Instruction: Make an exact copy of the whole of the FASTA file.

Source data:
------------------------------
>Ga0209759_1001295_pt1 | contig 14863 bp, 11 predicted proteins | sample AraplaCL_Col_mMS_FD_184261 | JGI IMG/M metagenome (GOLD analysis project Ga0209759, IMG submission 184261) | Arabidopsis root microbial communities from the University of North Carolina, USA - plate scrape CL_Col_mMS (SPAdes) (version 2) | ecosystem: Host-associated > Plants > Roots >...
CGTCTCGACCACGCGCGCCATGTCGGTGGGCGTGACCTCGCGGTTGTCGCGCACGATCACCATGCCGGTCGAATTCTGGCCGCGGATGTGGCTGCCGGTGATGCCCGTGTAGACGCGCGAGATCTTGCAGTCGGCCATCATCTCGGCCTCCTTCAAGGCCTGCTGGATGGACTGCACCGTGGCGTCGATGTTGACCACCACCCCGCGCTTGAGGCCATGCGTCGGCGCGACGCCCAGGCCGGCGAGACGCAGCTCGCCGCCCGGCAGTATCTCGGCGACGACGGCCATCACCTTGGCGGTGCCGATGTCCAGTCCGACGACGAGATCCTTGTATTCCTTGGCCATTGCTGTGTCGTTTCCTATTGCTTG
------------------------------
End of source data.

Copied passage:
>Ga0209759_1001295_pt1 | contig 14863 bp, 11 predicted proteins | sample AraplaCL_Col_mMS_FD_184261 | JGI IMG/M metagenome (GOLD analysis project Ga0209759, IMG submission 184261) | Arabidopsis root microbial communities from the University of North Carolina, USA - plate scrape CL_Col_mMS (SPAdes) (version 2) | ecosystem: Host-associated > Plants > Roots >...
CGTCTCGACCACGCGCGCCATGTCGGTGGGCGTGACCTCGCGGTTGTCGCGCACGATCACCATGCCGGTCGAATTCTGGCCGCGGATGTGGCTGCCGGTGATGCCCGTGTAGACGCGCGAGATCTTGCAGTCGGCCATCATCTCGGCCTCCTTCAAGGCCTGCTGGATGGACTGCACCGTGGCGTCGATGTTGACCACCACCCCGCGCTTGAGGCCATGCGTCGGCGCGACGCCCAGGCCGGCGAGACGCAGCTCGCCGCCCGGCAGTATCTCGGCGACGACGGCCATCACCTTGGCGGTGCCGATGTCCAGTCCGACGACGAGATCCTTGTATTCCTTGGCCATTGCTGTGTCGTTTCCTATTGCTTG